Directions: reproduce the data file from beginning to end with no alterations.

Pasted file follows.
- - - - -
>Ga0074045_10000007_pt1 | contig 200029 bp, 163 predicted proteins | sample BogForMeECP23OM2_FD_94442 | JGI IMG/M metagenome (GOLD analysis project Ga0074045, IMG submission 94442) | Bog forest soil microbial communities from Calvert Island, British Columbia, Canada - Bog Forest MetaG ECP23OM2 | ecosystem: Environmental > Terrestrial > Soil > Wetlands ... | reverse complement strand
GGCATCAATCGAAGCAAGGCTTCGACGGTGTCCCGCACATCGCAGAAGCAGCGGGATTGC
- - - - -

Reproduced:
>Ga0074045_10000007_pt1 | contig 200029 bp, 163 predicted proteins | sample BogForMeECP23OM2_FD_94442 | JGI IMG/M metagenome (GOLD analysis project Ga0074045, IMG submission 94442) | Bog forest soil microbial communities from Calvert Island, British Columbia, Canada - Bog Forest MetaG ECP23OM2 | ecosystem: Environmental > Terrestrial > Soil > Wetlands ... | reverse complement strand
GGCATCAATCGAAGCAAGGCTTCGACGGTGTCCCGCACATCGCAGAAGCAGCGGGATTGC